Chicxulub is a result of the asteroid that’s generally been believed to have annihilated 75 percent of plant and animal life on Earth some 66 million years ago, including flightless dinosaurs.

In fact, the event was so defining in world history that the crater represents what’s known as the Cretaceous-Paleogene boundary, meaning that the event acts like a bookend on the Cretaceous period and the start of the subsequent Paleogene period.

And then in Ukraine, there’s the Boltysh impact crater. It’s only 15 miles wide and less than half a mile deep. Compared to Chicxulub, it’s a puddle. The two impacts occurred about 500,000 years apart, which on the planetary scale is not a very long time.

Why it matters — The fact that Pickersgill’s evidence shows that Boltysh came after Chicxulub supports the notion that the mass extinction was really the combined result of several different disasters, not just one. Initially, Pickersgill had been trying to home in on the precise period of time that Boltysh occurred using a dating method that involves tracing the decay of radioactive isotopes. Because the two impacts occurred so close together in time, it’s difficult to tell which came first — this paper puts the question to rest.

“What we are developing is this picture of Earth’s history around 66 million years ago,” Pickersgill says.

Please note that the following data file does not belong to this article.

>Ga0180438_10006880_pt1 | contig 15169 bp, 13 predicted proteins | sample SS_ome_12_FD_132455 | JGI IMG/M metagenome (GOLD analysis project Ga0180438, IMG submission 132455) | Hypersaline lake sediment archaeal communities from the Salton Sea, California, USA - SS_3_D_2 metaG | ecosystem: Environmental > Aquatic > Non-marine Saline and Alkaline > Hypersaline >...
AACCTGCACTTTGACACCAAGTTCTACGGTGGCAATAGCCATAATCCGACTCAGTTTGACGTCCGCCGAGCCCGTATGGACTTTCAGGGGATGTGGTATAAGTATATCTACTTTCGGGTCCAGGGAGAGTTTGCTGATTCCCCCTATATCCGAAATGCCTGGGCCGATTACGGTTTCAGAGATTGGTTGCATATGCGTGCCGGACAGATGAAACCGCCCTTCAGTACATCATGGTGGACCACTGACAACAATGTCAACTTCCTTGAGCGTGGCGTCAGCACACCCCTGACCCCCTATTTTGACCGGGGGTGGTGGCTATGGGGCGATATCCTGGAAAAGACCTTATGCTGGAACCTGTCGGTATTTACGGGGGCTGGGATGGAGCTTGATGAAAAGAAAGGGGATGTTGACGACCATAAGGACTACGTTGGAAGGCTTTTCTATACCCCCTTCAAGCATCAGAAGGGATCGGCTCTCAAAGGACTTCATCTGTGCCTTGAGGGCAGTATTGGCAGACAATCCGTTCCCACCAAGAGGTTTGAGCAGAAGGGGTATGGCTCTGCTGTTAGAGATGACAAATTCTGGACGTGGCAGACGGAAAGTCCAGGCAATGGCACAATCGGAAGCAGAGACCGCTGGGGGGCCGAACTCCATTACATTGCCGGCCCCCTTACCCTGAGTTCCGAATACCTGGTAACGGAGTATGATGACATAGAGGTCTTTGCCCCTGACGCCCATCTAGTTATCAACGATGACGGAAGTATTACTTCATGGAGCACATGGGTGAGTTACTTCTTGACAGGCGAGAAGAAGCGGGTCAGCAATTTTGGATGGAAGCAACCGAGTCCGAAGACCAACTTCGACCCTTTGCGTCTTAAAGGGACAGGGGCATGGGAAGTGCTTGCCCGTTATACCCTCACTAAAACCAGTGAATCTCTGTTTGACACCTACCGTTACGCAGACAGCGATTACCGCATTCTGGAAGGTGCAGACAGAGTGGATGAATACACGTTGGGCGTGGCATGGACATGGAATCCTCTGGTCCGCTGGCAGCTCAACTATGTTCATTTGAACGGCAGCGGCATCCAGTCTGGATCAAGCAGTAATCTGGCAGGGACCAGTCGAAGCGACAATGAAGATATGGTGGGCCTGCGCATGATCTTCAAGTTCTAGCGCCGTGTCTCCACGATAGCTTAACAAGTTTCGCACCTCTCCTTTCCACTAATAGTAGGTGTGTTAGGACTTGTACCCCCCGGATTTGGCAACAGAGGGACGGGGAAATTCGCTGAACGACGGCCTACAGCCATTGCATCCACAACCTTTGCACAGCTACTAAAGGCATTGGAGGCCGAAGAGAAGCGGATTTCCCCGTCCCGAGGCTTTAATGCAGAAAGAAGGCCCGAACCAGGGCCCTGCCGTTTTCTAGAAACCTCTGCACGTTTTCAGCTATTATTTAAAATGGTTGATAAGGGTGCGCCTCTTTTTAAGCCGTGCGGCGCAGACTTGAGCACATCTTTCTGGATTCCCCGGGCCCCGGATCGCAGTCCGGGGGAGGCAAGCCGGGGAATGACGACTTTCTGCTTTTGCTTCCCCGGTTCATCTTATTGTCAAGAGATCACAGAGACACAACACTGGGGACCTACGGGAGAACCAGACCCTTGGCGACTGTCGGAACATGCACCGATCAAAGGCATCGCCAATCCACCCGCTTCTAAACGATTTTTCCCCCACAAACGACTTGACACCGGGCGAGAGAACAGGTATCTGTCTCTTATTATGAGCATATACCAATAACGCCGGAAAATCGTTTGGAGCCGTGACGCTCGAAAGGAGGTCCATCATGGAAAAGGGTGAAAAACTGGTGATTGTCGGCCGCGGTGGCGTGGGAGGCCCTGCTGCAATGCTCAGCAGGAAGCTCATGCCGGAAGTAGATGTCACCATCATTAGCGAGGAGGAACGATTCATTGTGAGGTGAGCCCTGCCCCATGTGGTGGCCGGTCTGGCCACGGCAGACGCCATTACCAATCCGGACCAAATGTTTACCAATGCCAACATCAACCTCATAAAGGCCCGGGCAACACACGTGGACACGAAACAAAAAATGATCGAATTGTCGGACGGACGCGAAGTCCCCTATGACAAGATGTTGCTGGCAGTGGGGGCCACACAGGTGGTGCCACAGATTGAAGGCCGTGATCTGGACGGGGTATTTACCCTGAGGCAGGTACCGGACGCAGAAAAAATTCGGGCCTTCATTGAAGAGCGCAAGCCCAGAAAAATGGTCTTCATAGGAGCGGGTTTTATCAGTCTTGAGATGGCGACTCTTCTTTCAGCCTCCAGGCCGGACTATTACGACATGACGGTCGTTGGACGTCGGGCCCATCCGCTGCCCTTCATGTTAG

Illustration of the Chicxulub crater, shortly after its formation.


Even more interesting: the Boltysh impact coincided with a hyperthermal period, or a warming period, in Earth’s history. That included a lot of extreme volcanic activity in what is now India, in addition to the several asteroid impacts. It is possible the impacts may have fed or triggered the volcanic activity, Pickersgill speculates.

“A question we ask,” Pickersgill says, “is whether or not it was possible that a relatively small impact could have pushed it over the edge to cause this hyperthermal [period]?”

To be clear: this is a correlation. Pickersgill says there isn’t enough evidence to know whether there’s a causal relationship between the asteroid impacts and the volcanic activity.

Digging into the details — One of the most curious results from this study is embedded in the rock sediment of the impact crater itself.

Boltysh’s rock sediment tells an interesting story. Pickersgill’s co-author David Jolley analyzed the pollen record in the sediment layered right on top of the impact. Jolley is a professor of geology at the University of Aberdeen.

“The pollen record showed that life was recovering somewhat,” Pickersgill says, following the Boltysh impact.

“Because when [the crater] formed, it would have locally wiped out all of the plants and everything,” she says.